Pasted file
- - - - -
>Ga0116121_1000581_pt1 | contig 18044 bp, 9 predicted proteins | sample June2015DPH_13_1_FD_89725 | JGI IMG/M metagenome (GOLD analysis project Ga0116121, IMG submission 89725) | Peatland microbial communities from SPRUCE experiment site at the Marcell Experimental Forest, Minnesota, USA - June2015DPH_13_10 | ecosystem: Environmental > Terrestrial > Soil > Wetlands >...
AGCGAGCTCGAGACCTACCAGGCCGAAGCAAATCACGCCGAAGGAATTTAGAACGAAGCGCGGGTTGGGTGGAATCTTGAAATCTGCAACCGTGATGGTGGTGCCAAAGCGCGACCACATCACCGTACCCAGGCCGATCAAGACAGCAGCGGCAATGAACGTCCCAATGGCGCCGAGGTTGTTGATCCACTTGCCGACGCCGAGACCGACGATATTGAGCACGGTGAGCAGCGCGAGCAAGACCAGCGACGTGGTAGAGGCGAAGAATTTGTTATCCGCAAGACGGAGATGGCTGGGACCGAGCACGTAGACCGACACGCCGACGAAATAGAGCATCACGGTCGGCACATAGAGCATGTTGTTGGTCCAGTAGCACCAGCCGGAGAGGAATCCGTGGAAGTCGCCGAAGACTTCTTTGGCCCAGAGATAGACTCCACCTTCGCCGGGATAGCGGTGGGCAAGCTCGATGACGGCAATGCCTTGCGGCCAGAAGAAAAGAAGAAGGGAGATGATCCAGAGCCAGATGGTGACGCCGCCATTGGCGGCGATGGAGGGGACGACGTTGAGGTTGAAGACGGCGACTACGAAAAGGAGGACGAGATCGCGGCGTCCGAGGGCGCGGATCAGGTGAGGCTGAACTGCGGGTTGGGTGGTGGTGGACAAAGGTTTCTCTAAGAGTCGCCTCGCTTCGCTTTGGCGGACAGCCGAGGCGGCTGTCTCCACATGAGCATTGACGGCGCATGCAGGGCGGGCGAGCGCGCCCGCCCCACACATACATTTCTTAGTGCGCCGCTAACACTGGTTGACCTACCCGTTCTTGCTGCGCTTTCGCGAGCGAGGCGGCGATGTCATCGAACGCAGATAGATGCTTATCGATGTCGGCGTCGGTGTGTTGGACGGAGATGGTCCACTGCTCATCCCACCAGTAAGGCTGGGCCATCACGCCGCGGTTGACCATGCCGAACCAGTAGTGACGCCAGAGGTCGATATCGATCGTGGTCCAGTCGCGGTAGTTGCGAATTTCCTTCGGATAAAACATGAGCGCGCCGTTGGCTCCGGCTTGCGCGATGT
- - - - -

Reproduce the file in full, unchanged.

>Ga0116121_1000581_pt1 | contig 18044 bp, 9 predicted proteins | sample June2015DPH_13_1_FD_89725 | JGI IMG/M metagenome (GOLD analysis project Ga0116121, IMG submission 89725) | Peatland microbial communities from SPRUCE experiment site at the Marcell Experimental Forest, Minnesota, USA - June2015DPH_13_10 | ecosystem: Environmental > Terrestrial > Soil > Wetlands >...
AGCGAGCTCGAGACCTACCAGGCCGAAGCAAATCACGCCGAAGGAATTTAGAACGAAGCGCGGGTTGGGTGGAATCTTGAAATCTGCAACCGTGATGGTGGTGCCAAAGCGCGACCACATCACCGTACCCAGGCCGATCAAGACAGCAGCGGCAATGAACGTCCCAATGGCGCCGAGGTTGTTGATCCACTTGCCGACGCCGAGACCGACGATATTGAGCACGGTGAGCAGCGCGAGCAAGACCAGCGACGTGGTAGAGGCGAAGAATTTGTTATCCGCAAGACGGAGATGGCTGGGACCGAGCACGTAGACCGACACGCCGACGAAATAGAGCATCACGGTCGGCACATAGAGCATGTTGTTGGTCCAGTAGCACCAGCCGGAGAGGAATCCGTGGAAGTCGCCGAAGACTTCTTTGGCCCAGAGATAGACTCCACCTTCGCCGGGATAGCGGTGGGCAAGCTCGATGACGGCAATGCCTTGCGGCCAGAAGAAAAGAAGAAGGGAGATGATCCAGAGCCAGATGGTGACGCCGCCATTGGCGGCGATGGAGGGGACGACGTTGAGGTTGAAGACGGCGACTACGAAAAGGAGGACGAGATCGCGGCGTCCGAGGGCGCGGATCAGGTGAGGCTGAACTGCGGGTTGGGTGGTGGTGGACAAAGGTTTCTCTAAGAGTCGCCTCGCTTCGCTTTGGCGGACAGCCGAGGCGGCTGTCTCCACATGAGCATTGACGGCGCATGCAGGGCGGGCGAGCGCGCCCGCCCCACACATACATTTCTTAGTGCGCCGCTAACACTGGTTGACCTACCCGTTCTTGCTGCGCTTTCGCGAGCGAGGCGGCGATGTCATCGAACGCAGATAGATGCTTATCGATGTCGGCGTCGGTGTGTTGGACGGAGATGGTCCACTGCTCATCCCACCAGTAAGGCTGGGCCATCACGCCGCGGTTGACCATGCCGAACCAGTAGTGACGCCAGAGGTCGATATCGATCGTGGTCCAGTCGCGGTAGTTGCGAATTTCCTTCGGATAAAACATGAGCGCGCCGTTGGCTCCGGCTTGCGCGATGT